Scientists from Lancaster University and the University of Stirling in the United Kingdom have conducted a series of simulations to assess the environmental effects of floating PV plants on bodies of water.
In the paper “Floating photovoltaics could mitigate climate change impacts on water body temperature and stratification”, published in Solar Energy, the UK researchers explained that their approach was intended to assess both the positive and negative environmental consequences of floating PV deployment, as well as identifying scientific evidence of its impacts.
The academics simulated the effects of floating PV installations at a test lake in North West England, which they described as a typical monomictic, mesotrophic, deep and temperate lake. “We simulate water temperature, mixed depth and stratification timing to determine the sensitivity of a lake’s thermal structure to floating PV deployed at varying scale,” they explained. “We then consider the potential ecosystem consequences and implications for lake management in a changing climate.”
Their modeling was based on a one-dimensional process-based model, known as MyLake v1.2, which is commonly used to simulate the daily vertical distributions of water body temperature, evaporation, and instances of ice cover. The model was calibrated for a one-year period against observed water body temperatures.
The simulations showed that a floating array can have a significant cooling effect on water and that this effect is higher when the floating array occupies a large portion of the water basin. “As many metabolic processes are highly temperature-dependent, the deployment of floating PV at large coverages has the potential to change the functioning of lentic ecosystems by modifying animal behaviour, food web dynamics, life histories, species interactions and carbon cycling,” the study notes. “Reduced water temperatures may also present operational challenges, particularly to networks comprised of cast iron distribution mains.”
Furthermore, the researchers ascertained that, combined with the reduced wind speeds caused by the PV installations, the lower water temperature favored the formation of high surface coverages. “This considerable temporal shift in ice cover regime may have implications for cyanobacterial community composition and fish behaviour while enhancing cultural ecosystem service provisioning,” the researchers specified.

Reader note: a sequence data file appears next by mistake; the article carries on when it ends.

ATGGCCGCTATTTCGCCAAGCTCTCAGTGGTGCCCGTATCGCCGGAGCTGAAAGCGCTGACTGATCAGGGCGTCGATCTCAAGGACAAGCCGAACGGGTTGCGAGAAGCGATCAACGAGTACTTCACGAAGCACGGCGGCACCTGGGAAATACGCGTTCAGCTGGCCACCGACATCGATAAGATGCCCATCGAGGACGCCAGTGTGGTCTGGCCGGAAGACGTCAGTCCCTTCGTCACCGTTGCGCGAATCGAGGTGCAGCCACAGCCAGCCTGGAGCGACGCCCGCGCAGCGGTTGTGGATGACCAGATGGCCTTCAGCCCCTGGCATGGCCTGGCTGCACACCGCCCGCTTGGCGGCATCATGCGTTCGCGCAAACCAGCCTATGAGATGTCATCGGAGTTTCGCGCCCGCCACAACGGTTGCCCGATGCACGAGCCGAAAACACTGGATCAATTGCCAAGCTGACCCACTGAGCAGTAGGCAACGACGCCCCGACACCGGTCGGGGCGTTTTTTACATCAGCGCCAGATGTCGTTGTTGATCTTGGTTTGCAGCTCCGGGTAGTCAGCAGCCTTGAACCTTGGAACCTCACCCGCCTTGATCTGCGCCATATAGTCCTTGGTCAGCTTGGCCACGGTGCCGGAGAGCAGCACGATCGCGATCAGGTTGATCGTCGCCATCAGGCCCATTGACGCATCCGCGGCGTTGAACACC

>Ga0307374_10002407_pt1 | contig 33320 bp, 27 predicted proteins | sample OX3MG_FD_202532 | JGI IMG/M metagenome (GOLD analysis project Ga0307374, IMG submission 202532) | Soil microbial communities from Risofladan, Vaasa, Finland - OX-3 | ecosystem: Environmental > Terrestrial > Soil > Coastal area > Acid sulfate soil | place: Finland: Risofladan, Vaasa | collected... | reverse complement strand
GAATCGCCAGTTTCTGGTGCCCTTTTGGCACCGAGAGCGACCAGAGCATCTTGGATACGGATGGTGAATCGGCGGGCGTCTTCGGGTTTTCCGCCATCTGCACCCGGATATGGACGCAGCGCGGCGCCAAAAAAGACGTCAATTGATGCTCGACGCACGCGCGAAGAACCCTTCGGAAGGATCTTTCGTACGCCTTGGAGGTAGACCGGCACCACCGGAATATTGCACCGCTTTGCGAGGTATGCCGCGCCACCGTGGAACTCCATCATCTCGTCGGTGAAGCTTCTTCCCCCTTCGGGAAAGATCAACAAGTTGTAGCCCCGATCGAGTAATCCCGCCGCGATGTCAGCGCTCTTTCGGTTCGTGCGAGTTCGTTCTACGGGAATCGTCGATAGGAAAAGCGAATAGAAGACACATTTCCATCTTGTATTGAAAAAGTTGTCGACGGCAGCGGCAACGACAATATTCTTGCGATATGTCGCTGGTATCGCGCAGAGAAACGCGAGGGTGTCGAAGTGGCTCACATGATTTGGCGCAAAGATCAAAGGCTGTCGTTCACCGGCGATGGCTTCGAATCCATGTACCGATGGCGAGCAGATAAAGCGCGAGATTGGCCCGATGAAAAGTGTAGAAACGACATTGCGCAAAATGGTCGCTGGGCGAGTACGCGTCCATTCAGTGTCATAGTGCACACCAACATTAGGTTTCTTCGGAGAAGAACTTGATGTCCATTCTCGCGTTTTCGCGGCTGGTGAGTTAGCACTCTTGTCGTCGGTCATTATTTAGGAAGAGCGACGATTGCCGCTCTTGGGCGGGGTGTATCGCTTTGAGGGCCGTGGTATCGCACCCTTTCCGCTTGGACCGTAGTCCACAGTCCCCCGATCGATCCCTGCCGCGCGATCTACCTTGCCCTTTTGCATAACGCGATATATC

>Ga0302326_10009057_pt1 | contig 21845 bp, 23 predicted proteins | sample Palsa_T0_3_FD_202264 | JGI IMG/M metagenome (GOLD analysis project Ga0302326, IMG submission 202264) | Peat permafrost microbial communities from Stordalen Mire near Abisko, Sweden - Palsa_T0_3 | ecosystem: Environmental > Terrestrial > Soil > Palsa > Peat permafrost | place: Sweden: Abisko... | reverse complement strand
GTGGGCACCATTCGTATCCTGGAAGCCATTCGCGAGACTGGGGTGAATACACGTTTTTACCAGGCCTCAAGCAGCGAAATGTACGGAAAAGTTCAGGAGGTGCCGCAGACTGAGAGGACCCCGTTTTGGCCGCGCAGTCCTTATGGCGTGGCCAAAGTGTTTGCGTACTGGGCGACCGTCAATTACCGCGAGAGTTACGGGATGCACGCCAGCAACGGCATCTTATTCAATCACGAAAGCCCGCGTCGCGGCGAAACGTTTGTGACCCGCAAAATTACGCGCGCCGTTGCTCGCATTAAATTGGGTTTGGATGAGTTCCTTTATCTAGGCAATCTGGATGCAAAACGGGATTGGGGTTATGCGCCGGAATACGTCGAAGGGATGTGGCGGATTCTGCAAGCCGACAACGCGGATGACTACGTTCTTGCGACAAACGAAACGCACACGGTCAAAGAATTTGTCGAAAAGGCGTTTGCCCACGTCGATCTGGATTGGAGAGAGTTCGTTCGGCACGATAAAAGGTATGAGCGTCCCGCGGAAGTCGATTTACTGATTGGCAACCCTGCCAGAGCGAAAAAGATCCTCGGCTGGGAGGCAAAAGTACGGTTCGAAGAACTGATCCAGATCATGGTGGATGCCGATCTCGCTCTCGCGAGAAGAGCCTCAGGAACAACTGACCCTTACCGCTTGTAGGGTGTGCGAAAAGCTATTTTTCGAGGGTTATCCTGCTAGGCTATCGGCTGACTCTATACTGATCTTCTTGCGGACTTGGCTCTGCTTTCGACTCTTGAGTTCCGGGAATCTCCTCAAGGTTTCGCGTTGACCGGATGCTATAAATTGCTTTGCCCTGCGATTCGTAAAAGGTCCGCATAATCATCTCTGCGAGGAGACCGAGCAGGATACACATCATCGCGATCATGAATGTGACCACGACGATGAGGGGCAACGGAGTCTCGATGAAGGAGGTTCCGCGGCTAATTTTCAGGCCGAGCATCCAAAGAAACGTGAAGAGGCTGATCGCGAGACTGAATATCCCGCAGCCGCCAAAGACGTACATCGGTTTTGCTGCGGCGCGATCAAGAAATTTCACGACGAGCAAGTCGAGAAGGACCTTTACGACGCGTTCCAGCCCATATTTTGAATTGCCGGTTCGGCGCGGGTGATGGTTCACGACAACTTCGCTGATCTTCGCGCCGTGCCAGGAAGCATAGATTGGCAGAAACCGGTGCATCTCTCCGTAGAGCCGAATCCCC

If the cooling effect of the PV plant on the water is considered a positive factor by the UK group, as it mitigates blooms of toxic blue-green algae and increased water evaporation, which are both caused by global warming, they also warned that colder water may result in a reduction of the duration of so-called thermal stratification, which they described as the formation of distinct layers of water at different temperatures. “This tends to happen more in the warmer summer months and can result in the bottom layer of water becoming deoxygenated, which deteriorates water quality – an obvious issue for supplies of drinking water,” they emphasized.
“There are also real risks of detrimental impacts, such as deoxygenation causing undesirable increases in nutrient concentrations and killing fish,” research co-author Giles Exley said. “We need to do more research to understand the likelihood of both positive and negative impacts.”
The right proportion between the surface occupied by the PV array and a water surface's total area would be key for addressing all of the above-mentioned potential issues.
The researchers found that floating projects with low surface coverages had a negligible effect on the thermal structure of the water, while projects with large portions of water covered were found to be major disruptors of the lake's archetypal thermal structure. “Appropriate design and deployment of floating PV will be required to mitigate the likelihood of hypolimnetic anoxia and to optimize changes in the composition of phytoplankton communities as floating PV modifies lake thermal structure and light climate,” they concluded.
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